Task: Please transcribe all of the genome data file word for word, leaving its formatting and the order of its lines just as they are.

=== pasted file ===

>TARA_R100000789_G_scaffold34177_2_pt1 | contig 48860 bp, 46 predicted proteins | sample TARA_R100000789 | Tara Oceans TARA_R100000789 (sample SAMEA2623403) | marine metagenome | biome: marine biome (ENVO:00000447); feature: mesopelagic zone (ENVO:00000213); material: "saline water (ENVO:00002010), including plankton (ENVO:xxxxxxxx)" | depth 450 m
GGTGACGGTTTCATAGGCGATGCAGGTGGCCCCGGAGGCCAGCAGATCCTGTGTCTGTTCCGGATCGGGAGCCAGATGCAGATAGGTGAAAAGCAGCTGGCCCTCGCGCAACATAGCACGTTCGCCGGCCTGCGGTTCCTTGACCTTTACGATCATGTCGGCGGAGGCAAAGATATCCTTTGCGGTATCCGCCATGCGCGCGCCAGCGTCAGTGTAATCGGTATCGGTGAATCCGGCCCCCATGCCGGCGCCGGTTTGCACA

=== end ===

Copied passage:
>TARA_R100000789_G_scaffold34177_2_pt1 | contig 48860 bp, 46 predicted proteins | sample TARA_R100000789 | Tara Oceans TARA_R100000789 (sample SAMEA2623403) | marine metagenome | biome: marine biome (ENVO:00000447); feature: mesopelagic zone (ENVO:00000213); material: "saline water (ENVO:00002010), including plankton (ENVO:xxxxxxxx)" | depth 450 m
GGTGACGGTTTCATAGGCGATGCAGGTGGCCCCGGAGGCCAGCAGATCCTGTGTCTGTTCCGGATCGGGAGCCAGATGCAGATAGGTGAAAAGCAGCTGGCCCTCGCGCAACATAGCACGTTCGCCGGCCTGCGGTTCCTTGACCTTTACGATCATGTCGGCGGAGGCAAAGATATCCTTTGCGGTATCCGCCATGCGCGCGCCAGCGTCAGTGTAATCGGTATCGGTGAATCCGGCCCCCATGCCGGCGCCGGTTTGCACA